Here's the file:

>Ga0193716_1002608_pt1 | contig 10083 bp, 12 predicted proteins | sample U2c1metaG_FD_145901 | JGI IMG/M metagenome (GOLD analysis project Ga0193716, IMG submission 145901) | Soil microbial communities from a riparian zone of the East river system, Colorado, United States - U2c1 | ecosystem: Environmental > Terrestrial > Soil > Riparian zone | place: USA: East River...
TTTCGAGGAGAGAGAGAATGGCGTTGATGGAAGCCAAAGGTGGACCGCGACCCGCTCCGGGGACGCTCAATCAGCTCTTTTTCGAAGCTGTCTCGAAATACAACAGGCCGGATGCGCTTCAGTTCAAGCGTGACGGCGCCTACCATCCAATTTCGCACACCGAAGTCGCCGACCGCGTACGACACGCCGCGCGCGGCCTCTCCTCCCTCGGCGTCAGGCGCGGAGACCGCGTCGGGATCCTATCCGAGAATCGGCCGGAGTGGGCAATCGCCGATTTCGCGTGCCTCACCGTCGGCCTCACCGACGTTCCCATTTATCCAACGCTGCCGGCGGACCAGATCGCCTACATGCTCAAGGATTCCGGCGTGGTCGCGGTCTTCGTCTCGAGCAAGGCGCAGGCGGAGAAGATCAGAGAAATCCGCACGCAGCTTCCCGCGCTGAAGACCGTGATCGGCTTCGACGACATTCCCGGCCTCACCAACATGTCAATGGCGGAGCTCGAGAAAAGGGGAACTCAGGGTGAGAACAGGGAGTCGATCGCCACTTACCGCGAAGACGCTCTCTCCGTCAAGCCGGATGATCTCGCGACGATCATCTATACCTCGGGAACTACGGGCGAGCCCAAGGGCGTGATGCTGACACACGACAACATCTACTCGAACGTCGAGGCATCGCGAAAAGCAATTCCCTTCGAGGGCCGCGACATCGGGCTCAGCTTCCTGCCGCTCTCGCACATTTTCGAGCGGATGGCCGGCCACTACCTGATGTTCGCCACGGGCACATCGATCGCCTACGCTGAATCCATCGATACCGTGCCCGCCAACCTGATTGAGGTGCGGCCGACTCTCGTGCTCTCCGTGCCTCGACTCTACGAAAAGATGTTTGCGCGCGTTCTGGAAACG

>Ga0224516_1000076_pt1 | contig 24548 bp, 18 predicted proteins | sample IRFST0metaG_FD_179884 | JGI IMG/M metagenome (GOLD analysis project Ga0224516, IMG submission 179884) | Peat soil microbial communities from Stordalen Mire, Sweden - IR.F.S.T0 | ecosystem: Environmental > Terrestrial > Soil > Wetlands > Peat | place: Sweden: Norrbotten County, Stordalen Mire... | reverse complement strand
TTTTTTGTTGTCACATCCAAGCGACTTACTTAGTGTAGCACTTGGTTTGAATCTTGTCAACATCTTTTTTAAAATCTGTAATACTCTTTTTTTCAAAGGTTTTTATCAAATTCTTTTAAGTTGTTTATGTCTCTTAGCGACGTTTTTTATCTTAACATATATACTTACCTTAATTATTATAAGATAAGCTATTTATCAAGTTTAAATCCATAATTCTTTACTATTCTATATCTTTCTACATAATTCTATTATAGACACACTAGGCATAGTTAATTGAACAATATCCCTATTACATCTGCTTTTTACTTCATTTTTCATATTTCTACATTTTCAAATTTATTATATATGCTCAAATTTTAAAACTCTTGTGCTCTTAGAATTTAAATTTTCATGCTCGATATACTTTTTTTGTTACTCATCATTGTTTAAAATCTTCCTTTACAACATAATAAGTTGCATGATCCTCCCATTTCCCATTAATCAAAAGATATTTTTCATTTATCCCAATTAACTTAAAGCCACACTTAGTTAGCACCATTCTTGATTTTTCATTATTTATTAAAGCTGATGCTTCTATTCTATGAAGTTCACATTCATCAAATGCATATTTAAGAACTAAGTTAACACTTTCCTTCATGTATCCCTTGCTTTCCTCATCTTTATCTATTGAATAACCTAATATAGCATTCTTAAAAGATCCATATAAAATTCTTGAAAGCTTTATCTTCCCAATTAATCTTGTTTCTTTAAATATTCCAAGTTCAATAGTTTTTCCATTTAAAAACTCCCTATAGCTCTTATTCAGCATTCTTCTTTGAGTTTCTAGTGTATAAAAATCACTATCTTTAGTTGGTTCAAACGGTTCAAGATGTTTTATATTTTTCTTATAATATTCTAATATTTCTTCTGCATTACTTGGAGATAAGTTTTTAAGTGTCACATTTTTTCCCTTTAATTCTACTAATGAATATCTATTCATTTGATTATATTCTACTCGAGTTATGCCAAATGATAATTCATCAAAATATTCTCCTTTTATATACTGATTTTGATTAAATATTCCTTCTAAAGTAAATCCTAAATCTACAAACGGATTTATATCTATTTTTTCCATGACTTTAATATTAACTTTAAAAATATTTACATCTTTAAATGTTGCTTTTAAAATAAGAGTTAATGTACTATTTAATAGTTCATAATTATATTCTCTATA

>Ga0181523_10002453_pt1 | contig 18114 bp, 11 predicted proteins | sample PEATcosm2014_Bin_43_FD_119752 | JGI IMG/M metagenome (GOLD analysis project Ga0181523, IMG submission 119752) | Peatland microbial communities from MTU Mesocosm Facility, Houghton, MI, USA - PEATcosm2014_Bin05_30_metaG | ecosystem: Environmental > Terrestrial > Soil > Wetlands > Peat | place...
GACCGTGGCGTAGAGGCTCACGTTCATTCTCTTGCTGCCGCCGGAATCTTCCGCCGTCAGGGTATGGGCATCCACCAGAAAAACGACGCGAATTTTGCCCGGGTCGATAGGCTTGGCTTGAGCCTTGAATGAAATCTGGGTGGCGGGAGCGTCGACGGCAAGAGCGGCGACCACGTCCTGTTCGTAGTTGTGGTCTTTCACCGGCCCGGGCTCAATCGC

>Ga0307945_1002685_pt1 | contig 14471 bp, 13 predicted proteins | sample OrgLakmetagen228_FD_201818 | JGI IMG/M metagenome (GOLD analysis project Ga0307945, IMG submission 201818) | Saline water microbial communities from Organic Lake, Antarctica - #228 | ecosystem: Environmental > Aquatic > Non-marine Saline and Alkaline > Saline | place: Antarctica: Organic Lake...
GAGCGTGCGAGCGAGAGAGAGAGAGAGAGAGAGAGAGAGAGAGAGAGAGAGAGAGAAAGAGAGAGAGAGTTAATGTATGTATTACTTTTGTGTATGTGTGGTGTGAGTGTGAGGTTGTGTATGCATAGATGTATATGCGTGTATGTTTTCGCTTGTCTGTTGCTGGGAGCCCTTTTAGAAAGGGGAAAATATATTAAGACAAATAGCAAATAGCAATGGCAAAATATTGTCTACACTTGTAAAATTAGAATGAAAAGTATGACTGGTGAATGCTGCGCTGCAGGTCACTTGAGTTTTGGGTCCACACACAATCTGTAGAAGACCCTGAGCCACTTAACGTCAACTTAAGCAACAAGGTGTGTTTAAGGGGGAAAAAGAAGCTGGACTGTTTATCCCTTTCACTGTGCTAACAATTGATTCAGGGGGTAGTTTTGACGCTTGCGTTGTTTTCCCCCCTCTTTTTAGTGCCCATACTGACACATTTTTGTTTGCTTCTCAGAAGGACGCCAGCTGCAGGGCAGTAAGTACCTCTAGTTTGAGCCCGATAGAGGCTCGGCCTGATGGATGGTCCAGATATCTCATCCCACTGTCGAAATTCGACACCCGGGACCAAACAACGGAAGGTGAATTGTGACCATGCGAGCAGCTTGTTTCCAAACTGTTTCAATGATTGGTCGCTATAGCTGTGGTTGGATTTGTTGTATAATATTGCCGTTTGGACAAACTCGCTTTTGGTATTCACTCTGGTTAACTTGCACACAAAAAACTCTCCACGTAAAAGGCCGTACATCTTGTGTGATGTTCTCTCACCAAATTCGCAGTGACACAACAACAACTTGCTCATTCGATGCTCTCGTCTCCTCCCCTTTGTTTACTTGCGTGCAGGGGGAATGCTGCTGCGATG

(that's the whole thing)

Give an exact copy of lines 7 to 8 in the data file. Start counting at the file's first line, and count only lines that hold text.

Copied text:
>Ga0307945_1002685_pt1 | contig 14471 bp, 13 predicted proteins | sample OrgLakmetagen228_FD_201818 | JGI IMG/M metagenome (GOLD analysis project Ga0307945, IMG submission 201818) | Saline water microbial communities from Organic Lake, Antarctica - #228 | ecosystem: Environmental > Aquatic > Non-marine Saline and Alkaline > Saline | place: Antarctica: Organic Lake...
GAGCGTGCGAGCGAGAGAGAGAGAGAGAGAGAGAGAGAGAGAGAGAGAGAGAGAGAAAGAGAGAGAGAGTTAATGTATGTATTACTTTTGTGTATGTGTGGTGTGAGTGTGAGGTTGTGTATGCATAGATGTATATGCGTGTATGTTTTCGCTTGTCTGTTGCTGGGAGCCCTTTTAGAAAGGGGAAAATATATTAAGACAAATAGCAAATAGCAATGGCAAAATATTGTCTACACTTGTAAAATTAGAATGAAAAGTATGACTGGTGAATGCTGCGCTGCAGGTCACTTGAGTTTTGGGTCCACACACAATCTGTAGAAGACCCTGAGCCACTTAACGTCAACTTAAGCAACAAGGTGTGTTTAAGGGGGAAAAAGAAGCTGGACTGTTTATCCCTTTCACTGTGCTAACAATTGATTCAGGGGGTAGTTTTGACGCTTGCGTTGTTTTCCCCCCTCTTTTTAGTGCCCATACTGACACATTTTTGTTTGCTTCTCAGAAGGACGCCAGCTGCAGGGCAGTAAGTACCTCTAGTTTGAGCCCGATAGAGGCTCGGCCTGATGGATGGTCCAGATATCTCATCCCACTGTCGAAATTCGACACCCGGGACCAAACAACGGAAGGTGAATTGTGACCATGCGAGCAGCTTGTTTCCAAACTGTTTCAATGATTGGTCGCTATAGCTGTGGTTGGATTTGTTGTATAATATTGCCGTTTGGACAAACTCGCTTTTGGTATTCACTCTGGTTAACTTGCACACAAAAAACTCTCCACGTAAAAGGCCGTACATCTTGTGTGATGTTCTCTCACCAAATTCGCAGTGACACAACAACAACTTGCTCATTCGATGCTCTCGTCTCCTCCCCTTTGTTTACTTGCGTGCAGGGGGAATGCTGCTGCGATG